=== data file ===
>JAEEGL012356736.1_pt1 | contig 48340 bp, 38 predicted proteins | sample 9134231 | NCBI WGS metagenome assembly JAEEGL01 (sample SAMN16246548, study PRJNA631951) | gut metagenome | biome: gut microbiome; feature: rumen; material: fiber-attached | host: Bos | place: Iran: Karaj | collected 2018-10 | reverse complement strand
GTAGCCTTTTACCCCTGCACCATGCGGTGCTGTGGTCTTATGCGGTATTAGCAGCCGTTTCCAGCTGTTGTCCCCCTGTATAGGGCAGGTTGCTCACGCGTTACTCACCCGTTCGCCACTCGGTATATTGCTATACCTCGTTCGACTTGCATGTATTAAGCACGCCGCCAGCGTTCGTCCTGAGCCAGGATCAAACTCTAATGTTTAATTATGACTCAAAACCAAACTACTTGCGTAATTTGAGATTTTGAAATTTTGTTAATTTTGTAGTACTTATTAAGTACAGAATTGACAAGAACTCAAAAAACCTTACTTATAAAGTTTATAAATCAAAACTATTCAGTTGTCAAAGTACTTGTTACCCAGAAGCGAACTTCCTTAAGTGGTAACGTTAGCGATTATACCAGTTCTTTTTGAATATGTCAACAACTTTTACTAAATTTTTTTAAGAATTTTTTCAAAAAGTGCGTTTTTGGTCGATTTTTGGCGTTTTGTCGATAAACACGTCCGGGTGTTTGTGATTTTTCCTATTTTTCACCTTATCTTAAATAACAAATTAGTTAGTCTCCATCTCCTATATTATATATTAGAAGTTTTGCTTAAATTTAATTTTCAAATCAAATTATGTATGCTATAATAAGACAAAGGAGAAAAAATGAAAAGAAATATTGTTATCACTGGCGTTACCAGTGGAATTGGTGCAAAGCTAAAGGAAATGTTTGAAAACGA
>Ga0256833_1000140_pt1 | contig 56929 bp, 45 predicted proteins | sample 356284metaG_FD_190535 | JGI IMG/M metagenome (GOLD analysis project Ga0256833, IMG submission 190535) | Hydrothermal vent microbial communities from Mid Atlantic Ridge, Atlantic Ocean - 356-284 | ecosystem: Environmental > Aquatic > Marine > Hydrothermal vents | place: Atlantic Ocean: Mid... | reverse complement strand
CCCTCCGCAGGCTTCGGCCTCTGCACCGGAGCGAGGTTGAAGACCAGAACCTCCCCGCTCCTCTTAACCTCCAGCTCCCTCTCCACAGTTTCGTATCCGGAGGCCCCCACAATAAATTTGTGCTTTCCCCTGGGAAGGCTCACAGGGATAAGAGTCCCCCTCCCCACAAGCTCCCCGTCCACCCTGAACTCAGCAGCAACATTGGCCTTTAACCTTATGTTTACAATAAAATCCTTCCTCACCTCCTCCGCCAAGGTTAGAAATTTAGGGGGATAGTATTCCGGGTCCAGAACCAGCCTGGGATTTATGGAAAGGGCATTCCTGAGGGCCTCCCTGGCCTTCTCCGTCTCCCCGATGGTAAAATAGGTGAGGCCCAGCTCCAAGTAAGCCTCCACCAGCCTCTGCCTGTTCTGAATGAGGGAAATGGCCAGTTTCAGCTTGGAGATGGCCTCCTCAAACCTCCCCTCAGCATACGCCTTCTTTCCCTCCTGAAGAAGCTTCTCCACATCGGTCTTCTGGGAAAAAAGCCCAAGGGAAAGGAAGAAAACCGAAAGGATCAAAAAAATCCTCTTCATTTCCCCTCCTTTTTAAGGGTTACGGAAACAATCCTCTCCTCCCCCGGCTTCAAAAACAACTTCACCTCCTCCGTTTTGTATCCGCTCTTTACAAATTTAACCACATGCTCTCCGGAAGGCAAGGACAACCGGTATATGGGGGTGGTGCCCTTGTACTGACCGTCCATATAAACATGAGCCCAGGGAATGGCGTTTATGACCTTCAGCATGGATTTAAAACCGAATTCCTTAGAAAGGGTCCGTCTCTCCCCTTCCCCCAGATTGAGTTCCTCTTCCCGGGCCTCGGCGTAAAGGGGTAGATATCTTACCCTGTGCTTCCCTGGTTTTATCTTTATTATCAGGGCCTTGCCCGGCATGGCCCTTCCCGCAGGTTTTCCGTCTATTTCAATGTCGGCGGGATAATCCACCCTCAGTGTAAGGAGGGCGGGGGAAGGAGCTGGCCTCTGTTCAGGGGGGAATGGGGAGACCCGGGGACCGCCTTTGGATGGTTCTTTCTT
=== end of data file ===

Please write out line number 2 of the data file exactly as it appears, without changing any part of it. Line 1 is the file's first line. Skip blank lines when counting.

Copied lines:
GTAGCCTTTTACCCCTGCACCATGCGGTGCTGTGGTCTTATGCGGTATTAGCAGCCGTTTCCAGCTGTTGTCCCCCTGTATAGGGCAGGTTGCTCACGCGTTACTCACCCGTTCGCCACTCGGTATATTGCTATACCTCGTTCGACTTGCATGTATTAAGCACGCCGCCAGCGTTCGTCCTGAGCCAGGATCAAACTCTAATGTTTAATTATGACTCAAAACCAAACTACTTGCGTAATTTGAGATTTTGAAATTTTGTTAATTTTGTAGTACTTATTAAGTACAGAATTGACAAGAACTCAAAAAACCTTACTTATAAAGTTTATAAATCAAAACTATTCAGTTGTCAAAGTACTTGTTACCCAGAAGCGAACTTCCTTAAGTGGTAACGTTAGCGATTATACCAGTTCTTTTTGAATATGTCAACAACTTTTACTAAATTTTTTTAAGAATTTTTTCAAAAAGTGCGTTTTTGGTCGATTTTTGGCGTTTTGTCGATAAACACGTCCGGGTGTTTGTGATTTTTCCTATTTTTCACCTTATCTTAAATAACAAATTAGTTAGTCTCCATCTCCTATATTATATATTAGAAGTTTTGCTTAAATTTAATTTTCAAATCAAATTATGTATGCTATAATAAGACAAAGGAGAAAAAATGAAAAGAAATATTGTTATCACTGGCGTTACCAGTGGAATTGGTGCAAAGCTAAAGGAAATGTTTGAAAACGA